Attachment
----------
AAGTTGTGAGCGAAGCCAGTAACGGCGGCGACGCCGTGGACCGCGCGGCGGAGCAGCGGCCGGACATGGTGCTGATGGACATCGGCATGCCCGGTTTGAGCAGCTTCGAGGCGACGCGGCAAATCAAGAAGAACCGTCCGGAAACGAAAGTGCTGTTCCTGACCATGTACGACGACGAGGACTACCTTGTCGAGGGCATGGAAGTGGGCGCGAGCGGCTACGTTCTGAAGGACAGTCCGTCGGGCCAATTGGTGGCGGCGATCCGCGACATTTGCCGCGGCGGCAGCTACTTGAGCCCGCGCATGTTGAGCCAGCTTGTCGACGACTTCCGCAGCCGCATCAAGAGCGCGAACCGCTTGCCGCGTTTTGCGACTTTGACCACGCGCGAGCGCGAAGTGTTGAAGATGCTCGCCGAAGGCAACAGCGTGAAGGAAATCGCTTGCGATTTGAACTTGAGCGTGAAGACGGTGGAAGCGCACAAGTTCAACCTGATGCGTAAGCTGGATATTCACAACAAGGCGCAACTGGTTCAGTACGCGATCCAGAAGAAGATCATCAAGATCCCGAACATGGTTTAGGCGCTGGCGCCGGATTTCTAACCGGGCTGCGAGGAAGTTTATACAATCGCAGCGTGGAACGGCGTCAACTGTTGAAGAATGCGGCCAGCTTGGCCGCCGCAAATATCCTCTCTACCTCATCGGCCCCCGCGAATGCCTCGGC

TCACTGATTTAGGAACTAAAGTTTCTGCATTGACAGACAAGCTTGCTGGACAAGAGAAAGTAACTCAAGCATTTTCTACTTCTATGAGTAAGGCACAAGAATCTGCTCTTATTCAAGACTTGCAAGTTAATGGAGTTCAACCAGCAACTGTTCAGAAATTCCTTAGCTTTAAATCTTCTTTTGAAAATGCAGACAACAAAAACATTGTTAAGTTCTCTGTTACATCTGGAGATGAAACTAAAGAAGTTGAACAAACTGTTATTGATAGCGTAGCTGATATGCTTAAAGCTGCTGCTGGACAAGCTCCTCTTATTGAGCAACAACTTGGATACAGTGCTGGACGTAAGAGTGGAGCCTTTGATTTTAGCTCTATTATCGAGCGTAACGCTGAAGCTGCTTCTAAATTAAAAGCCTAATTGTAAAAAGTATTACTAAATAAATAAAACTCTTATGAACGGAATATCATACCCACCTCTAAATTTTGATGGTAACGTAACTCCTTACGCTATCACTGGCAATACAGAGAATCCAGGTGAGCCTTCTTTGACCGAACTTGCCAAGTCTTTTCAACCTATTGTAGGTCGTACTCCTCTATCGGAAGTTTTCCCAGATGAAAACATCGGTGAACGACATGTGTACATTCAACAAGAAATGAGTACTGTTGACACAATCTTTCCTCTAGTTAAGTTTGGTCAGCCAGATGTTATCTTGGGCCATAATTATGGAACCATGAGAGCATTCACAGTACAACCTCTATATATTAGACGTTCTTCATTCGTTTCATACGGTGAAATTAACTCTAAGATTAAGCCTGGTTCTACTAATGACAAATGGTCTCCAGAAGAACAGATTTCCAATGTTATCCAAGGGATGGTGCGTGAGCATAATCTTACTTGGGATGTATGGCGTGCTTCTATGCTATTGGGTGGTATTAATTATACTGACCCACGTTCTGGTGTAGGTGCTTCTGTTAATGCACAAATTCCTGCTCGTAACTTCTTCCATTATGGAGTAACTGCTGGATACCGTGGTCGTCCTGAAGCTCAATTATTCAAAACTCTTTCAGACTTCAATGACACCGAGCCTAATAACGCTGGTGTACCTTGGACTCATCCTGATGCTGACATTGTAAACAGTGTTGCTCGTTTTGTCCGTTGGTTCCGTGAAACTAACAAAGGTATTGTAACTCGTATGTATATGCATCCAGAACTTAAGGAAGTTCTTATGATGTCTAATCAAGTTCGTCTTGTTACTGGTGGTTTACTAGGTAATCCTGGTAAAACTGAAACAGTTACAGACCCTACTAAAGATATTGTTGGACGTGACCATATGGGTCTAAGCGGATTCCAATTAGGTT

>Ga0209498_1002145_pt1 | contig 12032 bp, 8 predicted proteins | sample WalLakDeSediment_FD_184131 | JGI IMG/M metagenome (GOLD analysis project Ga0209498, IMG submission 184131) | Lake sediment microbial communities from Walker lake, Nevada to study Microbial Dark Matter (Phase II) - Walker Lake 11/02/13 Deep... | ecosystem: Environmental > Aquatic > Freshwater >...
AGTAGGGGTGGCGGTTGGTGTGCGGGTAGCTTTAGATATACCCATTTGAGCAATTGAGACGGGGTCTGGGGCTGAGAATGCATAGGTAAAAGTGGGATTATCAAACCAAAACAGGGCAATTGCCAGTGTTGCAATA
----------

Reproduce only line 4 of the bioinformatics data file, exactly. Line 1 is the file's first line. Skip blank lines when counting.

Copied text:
AGTAGGGGTGGCGGTTGGTGTGCGGGTAGCTTTAGATATACCCATTTGAGCAATTGAGACGGGGTCTGGGGCTGAGAATGCATAGGTAAAAGTGGGATTATCAAACCAAAACAGGGCAATTGCCAGTGTTGCAATA